Defense Date

2010

Document Type

Dissertation

Degree Name

Doctor of Philosophy

Department

Nursing

First Advisor

Inez Tuck

Second Advisor

Judith Lewis

Third Advisor

Nancy Jallo

Fourth Advisor

Michelle Brenner

Abstract

The beginning of life is an intense experience for both mother and baby and sets the foundation for future interactions. Researchers have theorized that maternal infant bonding begins prenatally and continues on through the postnatal period. Mṻller (1996) examined that process to determine if prenatal bonding was related to postnatal bonding and discovered that there was only a modest correlation between the two. This led to speculation as to what variables, besides prenatal bonding, could influence postnatal bonding. Klaus & Kennell (1976) noted the detrimental effects of a lack of bonding in terms of abuse and attachment disorders and emphasized the urgency of understanding the process. Thus, an examination of factors that influence the initial attachment after birth is important in order to facilitate the experience for optimal outcomes. The purpose of this study was threefold: 1. Examine the relationship between a woman’s perceived birth experience and maternal infant bonding; 2. Examine the relationship between spirituality and maternal infant bonding; 3. Examine the relationship between perceived birth experience and maternal infant bonding. Women were recruited for an internet survey through various childbirth websites, nurses’ associations, and perinatal listserv communications. A total of 402 women responded to the survey, which consisted of 67 items in three instruments: Perception of Birth Scale; Spirituality; and Maternal Attachment Inventory. Of these respondents approximately 300 finished the survey completely and were used in the analyses. Slightly more than 190 left extensive comments regarding their experiences. Predictive Analytical Software (PASW 18) was used to analyze data and correlations were run on the measurements of the three instruments as well as a regression analysis. Perceived birth experience had the strongest correlation to maternal infant bonding and was found to have a stronger influence on bonding as well.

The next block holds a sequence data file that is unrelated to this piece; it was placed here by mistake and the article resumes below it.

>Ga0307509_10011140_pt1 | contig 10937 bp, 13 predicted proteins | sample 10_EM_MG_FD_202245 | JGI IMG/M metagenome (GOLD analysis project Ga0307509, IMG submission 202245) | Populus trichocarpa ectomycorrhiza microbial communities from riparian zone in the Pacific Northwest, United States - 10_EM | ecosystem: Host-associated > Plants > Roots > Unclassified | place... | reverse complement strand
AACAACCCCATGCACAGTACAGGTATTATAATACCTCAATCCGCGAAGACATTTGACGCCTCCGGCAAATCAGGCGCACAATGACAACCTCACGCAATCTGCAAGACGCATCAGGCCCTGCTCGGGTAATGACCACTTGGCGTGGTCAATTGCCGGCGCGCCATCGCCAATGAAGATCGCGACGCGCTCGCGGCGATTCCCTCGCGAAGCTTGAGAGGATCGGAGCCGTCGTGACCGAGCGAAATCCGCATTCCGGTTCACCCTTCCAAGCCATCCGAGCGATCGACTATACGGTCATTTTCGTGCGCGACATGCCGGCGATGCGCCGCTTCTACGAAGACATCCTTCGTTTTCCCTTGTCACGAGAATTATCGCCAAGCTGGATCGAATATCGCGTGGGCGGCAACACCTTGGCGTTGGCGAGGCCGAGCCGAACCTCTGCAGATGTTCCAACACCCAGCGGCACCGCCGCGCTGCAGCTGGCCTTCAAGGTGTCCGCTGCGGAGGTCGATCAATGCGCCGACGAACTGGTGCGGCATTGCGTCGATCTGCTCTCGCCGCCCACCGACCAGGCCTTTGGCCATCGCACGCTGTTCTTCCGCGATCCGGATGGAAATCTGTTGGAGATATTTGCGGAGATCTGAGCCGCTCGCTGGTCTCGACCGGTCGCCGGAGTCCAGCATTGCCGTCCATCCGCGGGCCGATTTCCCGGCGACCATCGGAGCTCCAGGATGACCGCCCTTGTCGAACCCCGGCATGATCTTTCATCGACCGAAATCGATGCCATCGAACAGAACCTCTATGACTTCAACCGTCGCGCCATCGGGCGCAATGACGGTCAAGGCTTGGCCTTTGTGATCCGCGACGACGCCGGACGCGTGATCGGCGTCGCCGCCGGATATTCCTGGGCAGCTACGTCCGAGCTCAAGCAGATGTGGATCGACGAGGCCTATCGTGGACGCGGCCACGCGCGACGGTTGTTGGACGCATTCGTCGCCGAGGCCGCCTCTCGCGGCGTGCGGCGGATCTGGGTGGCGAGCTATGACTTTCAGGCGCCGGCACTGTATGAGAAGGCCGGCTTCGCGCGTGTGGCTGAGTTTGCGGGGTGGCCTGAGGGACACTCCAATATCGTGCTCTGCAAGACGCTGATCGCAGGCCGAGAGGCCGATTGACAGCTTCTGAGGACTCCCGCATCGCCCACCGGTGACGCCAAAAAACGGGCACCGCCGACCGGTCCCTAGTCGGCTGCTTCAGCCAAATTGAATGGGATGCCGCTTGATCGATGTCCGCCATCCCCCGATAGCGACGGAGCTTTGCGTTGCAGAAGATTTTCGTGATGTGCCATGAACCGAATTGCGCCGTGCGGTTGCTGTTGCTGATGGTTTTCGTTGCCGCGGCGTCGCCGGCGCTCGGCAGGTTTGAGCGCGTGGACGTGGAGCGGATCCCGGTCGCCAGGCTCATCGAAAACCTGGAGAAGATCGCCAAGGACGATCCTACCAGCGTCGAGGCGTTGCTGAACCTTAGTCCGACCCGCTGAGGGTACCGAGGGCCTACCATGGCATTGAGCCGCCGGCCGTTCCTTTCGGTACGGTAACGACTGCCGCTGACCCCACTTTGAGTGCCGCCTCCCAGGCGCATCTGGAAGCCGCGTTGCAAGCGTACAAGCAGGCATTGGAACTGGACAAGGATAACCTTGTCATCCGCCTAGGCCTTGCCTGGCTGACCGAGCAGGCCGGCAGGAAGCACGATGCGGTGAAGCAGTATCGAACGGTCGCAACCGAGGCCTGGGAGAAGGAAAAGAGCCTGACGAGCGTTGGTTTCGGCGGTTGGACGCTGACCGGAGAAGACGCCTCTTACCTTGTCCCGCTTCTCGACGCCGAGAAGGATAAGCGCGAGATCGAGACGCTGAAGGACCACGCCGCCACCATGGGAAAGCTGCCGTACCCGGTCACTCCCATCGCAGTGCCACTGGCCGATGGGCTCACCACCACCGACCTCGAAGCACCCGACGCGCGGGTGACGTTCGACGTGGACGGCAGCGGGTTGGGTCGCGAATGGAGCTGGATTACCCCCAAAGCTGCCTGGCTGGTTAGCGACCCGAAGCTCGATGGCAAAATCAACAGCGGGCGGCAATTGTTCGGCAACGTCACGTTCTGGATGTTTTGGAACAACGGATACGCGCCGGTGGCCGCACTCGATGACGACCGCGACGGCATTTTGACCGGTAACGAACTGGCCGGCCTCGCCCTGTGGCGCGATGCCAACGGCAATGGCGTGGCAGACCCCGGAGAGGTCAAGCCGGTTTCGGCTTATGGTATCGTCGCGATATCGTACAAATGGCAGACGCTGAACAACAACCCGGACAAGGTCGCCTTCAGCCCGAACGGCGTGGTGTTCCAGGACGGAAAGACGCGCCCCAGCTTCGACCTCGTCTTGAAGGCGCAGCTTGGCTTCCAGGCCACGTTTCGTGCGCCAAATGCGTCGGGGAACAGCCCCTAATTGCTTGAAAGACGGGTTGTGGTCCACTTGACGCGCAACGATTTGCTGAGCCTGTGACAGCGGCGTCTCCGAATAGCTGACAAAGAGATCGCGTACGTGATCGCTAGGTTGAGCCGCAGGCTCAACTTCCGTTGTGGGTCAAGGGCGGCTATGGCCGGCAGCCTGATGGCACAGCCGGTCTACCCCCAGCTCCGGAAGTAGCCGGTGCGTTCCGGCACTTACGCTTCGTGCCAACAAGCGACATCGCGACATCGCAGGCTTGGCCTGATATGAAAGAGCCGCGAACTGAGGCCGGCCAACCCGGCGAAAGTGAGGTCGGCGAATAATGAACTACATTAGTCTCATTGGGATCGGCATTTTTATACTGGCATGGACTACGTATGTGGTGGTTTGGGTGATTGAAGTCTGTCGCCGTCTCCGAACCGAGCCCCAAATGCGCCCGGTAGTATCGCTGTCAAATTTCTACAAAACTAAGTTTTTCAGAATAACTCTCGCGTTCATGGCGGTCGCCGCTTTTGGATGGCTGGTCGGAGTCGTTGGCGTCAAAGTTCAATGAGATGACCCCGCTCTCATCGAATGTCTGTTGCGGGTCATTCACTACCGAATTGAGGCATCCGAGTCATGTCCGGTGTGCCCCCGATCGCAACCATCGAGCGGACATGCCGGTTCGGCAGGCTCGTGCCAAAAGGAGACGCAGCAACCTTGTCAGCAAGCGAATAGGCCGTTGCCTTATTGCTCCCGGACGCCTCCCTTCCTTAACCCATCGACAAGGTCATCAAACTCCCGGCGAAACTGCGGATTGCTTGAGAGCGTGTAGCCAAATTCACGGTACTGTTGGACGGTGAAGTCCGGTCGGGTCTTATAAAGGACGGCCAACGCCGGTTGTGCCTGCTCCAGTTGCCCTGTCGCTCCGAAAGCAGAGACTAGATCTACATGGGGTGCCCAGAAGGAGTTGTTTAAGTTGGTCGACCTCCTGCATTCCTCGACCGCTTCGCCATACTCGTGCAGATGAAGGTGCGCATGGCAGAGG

Rights

© The Author

Is Part Of

VCU University Archives

Is Part Of

VCU Theses and Dissertations

Date of Submission

August 2010

Included in

Nursing Commons

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